What is White Pinot Noir?

The Pinot Noir grape is a red grape most famously known for the production of red Burgundy. And today's new world Pinot Noir wines, especially from California and Oregon, are wonderfully delicate light bodied red wines with flavors of cherry, raspberry, strawberry, cranberry and black plum.  But did you know that there is a white Pinot Noir? And what, might you ask, is white Pinot Noir? 

Let's first take one step back. The juice from a red grape and a white grape is nearly clear.  It's the process of making red wine, in which the grape skins are left in contact with the juice as it ferments, that colors it red. So, quite simply, white Pinot Noir is wine made from the juice of the Pinot Noir grape, but the juice is immediately removed from the grape skins before fermentation. So you end up with a white wine.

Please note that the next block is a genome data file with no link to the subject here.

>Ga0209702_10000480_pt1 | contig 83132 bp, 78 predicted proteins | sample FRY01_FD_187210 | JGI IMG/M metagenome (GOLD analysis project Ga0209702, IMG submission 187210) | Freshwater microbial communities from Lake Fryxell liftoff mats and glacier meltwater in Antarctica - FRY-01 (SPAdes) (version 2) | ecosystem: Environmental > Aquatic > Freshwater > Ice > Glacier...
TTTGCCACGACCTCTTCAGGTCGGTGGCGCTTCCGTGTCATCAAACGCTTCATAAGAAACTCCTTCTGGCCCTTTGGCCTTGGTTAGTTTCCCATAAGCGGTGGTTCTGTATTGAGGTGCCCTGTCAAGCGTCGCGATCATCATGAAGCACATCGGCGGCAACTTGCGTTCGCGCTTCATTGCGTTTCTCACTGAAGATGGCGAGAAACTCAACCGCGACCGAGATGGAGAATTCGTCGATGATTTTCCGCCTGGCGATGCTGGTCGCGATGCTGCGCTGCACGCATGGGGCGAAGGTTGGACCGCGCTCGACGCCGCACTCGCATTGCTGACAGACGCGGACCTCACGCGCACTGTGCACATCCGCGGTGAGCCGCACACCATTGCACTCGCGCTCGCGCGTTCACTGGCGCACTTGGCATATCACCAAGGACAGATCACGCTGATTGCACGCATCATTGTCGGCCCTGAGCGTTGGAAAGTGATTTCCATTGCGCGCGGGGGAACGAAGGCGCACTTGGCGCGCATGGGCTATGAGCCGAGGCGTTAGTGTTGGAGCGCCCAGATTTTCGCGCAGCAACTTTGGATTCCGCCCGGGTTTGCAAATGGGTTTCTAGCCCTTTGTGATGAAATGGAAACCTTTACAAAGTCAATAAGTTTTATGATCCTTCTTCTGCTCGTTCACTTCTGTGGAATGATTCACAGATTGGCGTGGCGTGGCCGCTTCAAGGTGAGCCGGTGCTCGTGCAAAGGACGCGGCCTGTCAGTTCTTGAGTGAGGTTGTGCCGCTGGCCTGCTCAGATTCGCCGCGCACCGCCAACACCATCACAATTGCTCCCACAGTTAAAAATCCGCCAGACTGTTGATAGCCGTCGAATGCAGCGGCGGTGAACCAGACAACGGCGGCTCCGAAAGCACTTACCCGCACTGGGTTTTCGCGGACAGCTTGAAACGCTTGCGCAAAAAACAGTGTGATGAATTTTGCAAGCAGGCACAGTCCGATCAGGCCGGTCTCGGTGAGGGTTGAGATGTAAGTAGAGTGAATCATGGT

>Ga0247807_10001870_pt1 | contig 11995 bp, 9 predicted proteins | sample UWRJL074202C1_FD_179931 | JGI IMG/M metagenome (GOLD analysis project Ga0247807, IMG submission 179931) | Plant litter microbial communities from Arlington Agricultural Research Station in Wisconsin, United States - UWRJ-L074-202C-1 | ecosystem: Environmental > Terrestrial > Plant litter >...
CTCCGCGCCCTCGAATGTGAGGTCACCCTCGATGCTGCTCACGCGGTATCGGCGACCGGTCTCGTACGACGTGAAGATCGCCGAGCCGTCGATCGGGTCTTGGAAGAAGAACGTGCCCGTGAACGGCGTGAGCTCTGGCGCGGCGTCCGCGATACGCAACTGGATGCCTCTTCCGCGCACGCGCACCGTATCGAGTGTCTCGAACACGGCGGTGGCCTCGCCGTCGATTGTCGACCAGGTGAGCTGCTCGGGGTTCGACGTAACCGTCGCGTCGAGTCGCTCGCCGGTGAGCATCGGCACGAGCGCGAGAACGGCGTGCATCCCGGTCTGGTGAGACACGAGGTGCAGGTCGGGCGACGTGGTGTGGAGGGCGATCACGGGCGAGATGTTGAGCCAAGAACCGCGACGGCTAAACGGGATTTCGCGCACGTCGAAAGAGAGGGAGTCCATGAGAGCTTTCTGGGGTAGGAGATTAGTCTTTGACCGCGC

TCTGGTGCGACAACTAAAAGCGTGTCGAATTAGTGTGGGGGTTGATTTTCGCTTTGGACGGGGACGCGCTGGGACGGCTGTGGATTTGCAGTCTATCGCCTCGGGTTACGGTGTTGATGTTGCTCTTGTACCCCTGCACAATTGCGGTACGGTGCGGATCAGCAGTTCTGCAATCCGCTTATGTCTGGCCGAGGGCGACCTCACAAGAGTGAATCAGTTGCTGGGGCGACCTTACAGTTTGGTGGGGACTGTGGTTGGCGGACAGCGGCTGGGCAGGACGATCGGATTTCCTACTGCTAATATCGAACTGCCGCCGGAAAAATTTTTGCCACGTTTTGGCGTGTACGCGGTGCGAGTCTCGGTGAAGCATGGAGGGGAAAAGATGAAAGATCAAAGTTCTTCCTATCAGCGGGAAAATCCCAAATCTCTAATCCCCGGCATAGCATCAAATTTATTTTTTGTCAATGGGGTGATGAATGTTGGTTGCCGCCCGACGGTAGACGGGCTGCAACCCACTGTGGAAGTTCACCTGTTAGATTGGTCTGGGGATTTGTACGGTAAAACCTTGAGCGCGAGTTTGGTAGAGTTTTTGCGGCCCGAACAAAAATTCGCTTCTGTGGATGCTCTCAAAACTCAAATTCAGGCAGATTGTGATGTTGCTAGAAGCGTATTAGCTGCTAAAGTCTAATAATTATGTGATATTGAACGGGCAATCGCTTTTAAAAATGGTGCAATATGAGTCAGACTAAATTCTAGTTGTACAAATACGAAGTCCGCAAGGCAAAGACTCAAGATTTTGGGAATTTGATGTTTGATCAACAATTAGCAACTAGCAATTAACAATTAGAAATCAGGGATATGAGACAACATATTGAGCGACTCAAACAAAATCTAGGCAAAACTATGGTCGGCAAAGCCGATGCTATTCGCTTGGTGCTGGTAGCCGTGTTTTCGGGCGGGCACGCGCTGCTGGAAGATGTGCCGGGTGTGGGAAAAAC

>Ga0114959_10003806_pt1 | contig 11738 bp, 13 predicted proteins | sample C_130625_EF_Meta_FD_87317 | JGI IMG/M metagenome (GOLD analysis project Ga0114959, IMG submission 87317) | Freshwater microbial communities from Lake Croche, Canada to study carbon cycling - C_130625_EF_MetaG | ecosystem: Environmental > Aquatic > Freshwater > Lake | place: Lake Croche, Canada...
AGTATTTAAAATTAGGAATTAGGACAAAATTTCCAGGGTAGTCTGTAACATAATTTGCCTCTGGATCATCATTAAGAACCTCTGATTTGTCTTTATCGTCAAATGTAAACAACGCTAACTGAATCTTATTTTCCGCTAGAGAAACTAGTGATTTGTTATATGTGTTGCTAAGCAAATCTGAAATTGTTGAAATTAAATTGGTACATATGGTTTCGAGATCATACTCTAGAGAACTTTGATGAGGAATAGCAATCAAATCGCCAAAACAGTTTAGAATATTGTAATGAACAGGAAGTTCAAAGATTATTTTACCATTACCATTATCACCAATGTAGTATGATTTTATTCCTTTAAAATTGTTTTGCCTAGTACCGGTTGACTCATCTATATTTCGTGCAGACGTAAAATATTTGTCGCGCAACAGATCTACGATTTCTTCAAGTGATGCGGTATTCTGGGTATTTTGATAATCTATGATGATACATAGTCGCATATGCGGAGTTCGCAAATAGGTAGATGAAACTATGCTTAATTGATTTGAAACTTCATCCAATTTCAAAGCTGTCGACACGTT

Now you're probably wondering if it's anything like that other white wine (rosé) made from a red grape, white Zinfandel.  Well, sort of, but not exactly.  White Zinfandel became wildly popular mostly because of its high residual sugar. It's somewhat sweet.  But most of the white Pinot Noir being produced is dry, having little or no residual sugar. And while white Zinfandel is actually pink in color (a rosé), white Pinot Noir ranges in color from pale yellow, similar to Chardonnay, to a deep golden hue.  Typically white Pinot Noir is not aged in oak barrels so you get a lot of the bright crisp fruit flavors of pear, with hints of lemon, orange and honey.  An oaked white Pinot Noir will take on the rich flavors of baked apple or baked pear.

Before you write-off white Pinot Noir as a gimmick or just the latest trend, realize that Pinot Noir is one of the primary grapes used to make Champagne, along with Pinot Muenier (another red grape) and Chardonnay.  So white Pinot Noir has a very long and illustrious history. You might have heard of white Pinot Noir as Blanc de Noir in France or Vin Gris of Pinot Noir.

Bottles of white Pinot Noir are a bit difficult to find but if you happen to see one, or have the opportunity to try a glass, by all means do. Cheers!